The U.S. Government waged chemical warfare in Afghanistan. It did not do so with sarin gas or mustard gas, but with solvents, toxic metals, hazardous liquids, corrosive materials, infectious hospital waste and radioactive debris from scrap military equipment. Millions of gallons and millions of tons of each were transported into Afghanistan and used, with the spent remains being burned, buried and abandoned in hundreds of outposts, air bases and forward operating bases across Afghanistan. The Kabul Press and other have written for years about the toxic burn pits operated by the U.S. military, the illegal landfills and the other environmentally damaging practices that resulted from more than a decade of U.S. and NATO military operations
This past week U.S. Secretary of State John Kerry has been in Afghanistan seeking to pressure the Karzai Government into signing a long-term agreement that would keep U.S. forces in Afghanistan beyond 2014. To date, neither side has apparently discussed any of the toxic time-bombs that the U.S. is planning to leave behind. No one is publicly addressing the billions of dollars that Afghanistan will need to clean up the hazardous mess that the Pentagon and State Department plan to leave behind. No one is mentioning the precious groundwater that has been poisoned and will continue to be poisoned for decades. There are no apparent negotiations about environmental restoration efforts, including the replanting of thousands of trees that the U.S. has cut down in its hunt for rebel forces. The countryside remains scarred from decades of warfare.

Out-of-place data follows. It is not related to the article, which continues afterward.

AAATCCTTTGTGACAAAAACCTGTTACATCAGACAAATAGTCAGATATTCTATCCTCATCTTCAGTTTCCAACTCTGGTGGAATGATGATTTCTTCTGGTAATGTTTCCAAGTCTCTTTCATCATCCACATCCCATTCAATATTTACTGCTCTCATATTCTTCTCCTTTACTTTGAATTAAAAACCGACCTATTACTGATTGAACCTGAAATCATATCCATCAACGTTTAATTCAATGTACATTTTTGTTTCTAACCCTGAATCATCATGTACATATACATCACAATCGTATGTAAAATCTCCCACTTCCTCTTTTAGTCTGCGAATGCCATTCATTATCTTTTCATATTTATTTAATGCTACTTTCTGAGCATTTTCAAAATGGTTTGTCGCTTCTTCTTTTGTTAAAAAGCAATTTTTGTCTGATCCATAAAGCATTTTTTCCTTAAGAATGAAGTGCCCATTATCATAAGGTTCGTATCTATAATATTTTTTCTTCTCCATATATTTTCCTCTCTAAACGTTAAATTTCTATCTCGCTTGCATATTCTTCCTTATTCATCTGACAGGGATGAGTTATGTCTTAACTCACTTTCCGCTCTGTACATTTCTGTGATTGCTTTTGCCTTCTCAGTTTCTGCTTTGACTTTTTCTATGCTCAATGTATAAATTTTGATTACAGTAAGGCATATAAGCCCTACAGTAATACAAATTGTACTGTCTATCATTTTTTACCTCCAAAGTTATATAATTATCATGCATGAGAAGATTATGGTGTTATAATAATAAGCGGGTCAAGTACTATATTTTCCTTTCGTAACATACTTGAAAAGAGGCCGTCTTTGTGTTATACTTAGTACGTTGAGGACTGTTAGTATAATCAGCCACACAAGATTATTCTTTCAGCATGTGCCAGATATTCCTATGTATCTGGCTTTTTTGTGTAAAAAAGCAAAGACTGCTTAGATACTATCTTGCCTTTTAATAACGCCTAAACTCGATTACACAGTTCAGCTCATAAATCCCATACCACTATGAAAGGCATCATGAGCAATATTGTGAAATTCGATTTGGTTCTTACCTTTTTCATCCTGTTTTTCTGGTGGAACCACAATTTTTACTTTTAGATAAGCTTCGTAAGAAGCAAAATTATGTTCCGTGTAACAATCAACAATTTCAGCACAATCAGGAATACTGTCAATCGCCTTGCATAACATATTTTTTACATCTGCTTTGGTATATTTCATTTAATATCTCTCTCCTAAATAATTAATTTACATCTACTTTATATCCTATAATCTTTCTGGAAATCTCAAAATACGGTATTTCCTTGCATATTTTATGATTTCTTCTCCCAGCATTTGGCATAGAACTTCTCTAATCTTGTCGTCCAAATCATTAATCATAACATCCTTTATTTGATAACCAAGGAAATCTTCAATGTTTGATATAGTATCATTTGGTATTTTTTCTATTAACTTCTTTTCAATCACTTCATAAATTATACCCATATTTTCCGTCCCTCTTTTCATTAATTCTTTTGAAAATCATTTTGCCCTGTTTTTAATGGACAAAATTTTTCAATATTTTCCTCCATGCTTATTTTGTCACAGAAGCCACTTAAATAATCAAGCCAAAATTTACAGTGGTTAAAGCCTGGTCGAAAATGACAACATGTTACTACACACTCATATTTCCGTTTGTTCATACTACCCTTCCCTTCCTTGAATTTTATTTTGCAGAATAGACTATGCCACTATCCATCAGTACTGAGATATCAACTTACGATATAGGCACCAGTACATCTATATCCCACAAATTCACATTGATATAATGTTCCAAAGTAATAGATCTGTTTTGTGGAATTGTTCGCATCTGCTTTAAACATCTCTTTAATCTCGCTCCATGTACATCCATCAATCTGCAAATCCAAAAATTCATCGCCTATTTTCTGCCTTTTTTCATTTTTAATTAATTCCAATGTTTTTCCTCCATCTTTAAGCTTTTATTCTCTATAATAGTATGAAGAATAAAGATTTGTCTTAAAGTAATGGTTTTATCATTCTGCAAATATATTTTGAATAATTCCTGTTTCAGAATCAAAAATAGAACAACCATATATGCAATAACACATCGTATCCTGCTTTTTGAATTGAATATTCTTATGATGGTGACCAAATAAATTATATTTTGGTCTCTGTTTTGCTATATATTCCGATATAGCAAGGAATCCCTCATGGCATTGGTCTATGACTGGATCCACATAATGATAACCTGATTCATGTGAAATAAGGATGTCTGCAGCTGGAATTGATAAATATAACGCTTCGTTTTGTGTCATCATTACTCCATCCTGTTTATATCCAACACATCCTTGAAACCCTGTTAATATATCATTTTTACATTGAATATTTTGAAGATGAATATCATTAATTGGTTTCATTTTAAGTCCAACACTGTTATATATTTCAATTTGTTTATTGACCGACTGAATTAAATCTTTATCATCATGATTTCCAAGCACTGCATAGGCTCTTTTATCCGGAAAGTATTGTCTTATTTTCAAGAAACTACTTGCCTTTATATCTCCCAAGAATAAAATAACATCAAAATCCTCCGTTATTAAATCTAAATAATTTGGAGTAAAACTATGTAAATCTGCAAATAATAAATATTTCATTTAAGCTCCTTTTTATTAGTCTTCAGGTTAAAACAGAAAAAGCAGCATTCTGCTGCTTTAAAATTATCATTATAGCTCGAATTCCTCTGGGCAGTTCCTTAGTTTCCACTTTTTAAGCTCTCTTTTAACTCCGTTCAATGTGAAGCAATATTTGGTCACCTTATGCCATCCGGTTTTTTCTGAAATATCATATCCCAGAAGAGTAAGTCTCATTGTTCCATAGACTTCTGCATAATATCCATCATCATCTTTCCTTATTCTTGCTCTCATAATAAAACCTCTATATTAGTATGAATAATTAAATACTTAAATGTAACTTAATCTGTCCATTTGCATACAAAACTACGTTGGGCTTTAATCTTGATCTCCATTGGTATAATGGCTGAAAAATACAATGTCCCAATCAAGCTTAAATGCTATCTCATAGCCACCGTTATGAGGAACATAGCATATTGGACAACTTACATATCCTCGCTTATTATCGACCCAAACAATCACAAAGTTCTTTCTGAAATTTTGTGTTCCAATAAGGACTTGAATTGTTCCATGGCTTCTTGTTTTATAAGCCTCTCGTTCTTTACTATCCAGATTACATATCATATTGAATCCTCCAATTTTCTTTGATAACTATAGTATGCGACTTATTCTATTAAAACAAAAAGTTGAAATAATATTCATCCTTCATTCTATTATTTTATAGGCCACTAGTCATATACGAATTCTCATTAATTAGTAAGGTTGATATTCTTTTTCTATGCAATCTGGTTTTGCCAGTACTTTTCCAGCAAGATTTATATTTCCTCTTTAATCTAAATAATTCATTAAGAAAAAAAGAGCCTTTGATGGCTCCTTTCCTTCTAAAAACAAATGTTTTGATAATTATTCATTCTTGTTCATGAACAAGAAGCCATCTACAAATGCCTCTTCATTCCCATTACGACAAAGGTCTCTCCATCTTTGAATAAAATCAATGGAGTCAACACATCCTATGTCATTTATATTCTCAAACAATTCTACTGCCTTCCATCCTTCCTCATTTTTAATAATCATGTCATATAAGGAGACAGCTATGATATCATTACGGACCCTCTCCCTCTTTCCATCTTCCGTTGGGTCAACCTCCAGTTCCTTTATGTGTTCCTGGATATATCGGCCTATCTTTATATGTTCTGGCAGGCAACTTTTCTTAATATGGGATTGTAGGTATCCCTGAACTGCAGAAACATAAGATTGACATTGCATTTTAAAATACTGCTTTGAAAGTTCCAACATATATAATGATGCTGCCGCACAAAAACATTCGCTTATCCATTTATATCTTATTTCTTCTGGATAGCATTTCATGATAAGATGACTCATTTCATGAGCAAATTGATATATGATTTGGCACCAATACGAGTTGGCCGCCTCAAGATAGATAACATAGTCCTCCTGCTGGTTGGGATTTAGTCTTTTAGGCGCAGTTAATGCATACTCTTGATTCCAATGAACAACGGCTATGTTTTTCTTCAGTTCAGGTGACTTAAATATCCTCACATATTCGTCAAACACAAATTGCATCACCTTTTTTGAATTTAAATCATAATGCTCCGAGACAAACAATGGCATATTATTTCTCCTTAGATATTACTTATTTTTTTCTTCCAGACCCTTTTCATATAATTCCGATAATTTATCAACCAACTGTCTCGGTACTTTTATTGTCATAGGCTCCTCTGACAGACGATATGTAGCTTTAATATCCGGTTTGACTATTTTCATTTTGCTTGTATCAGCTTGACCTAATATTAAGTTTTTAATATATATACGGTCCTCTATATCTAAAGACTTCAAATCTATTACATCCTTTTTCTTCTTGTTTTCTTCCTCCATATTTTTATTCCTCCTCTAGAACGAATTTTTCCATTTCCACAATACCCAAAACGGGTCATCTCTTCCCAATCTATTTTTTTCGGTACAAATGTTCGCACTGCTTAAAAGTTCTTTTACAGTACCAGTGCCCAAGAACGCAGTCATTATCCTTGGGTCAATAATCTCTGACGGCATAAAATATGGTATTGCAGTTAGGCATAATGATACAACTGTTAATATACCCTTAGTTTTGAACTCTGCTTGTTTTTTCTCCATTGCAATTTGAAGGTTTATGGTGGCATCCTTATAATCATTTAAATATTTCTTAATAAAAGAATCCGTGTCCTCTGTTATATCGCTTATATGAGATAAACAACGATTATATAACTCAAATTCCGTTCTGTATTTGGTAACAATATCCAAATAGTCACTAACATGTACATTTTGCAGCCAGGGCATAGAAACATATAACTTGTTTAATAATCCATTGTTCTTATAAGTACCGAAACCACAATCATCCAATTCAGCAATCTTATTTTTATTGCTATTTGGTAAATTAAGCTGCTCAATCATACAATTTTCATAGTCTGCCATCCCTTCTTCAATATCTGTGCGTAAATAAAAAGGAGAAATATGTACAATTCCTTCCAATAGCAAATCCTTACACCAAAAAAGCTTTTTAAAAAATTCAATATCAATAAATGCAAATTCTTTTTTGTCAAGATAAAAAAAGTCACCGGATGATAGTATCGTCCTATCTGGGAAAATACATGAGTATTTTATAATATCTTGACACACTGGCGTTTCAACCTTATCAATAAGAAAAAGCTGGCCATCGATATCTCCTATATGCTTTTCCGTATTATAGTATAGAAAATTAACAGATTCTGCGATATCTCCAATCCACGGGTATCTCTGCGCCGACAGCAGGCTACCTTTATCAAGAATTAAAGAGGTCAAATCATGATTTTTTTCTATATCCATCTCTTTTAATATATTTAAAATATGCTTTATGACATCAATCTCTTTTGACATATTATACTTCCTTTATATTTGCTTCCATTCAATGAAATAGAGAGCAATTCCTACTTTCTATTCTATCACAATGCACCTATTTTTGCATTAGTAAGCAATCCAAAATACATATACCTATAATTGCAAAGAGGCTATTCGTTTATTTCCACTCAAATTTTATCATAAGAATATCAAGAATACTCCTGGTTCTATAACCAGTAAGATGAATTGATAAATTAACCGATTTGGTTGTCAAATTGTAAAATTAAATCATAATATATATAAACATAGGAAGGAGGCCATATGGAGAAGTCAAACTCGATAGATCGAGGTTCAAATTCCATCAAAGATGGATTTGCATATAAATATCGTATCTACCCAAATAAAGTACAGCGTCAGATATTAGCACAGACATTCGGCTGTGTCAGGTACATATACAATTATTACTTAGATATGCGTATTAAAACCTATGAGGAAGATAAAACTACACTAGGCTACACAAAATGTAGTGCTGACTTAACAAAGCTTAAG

The fact is that the United States would not be abandoning a battlefield in Europe with such careless disregard. As the Kabul Press previously reported, the Canadian Government required the Pentagon to dig up and take home all the hazardous waste the U.S. buried at its old DEW Line radar posts in Northern Canada. The Karzai Government should be insisting on no less. The Afghan people deserve better from their Government. It should be fighting for their health, their safety and for future generations of Afghan children. The Karzai Government is the steward of the country and owes an obligation to hand over to its successor an unpolluted nation, or at least a nation on the mend. The next time the U.S. decides to “save” another country, that county may say “no thanks” as the long-term environmental price for irresponsible U.S. military operations may be unacceptably high.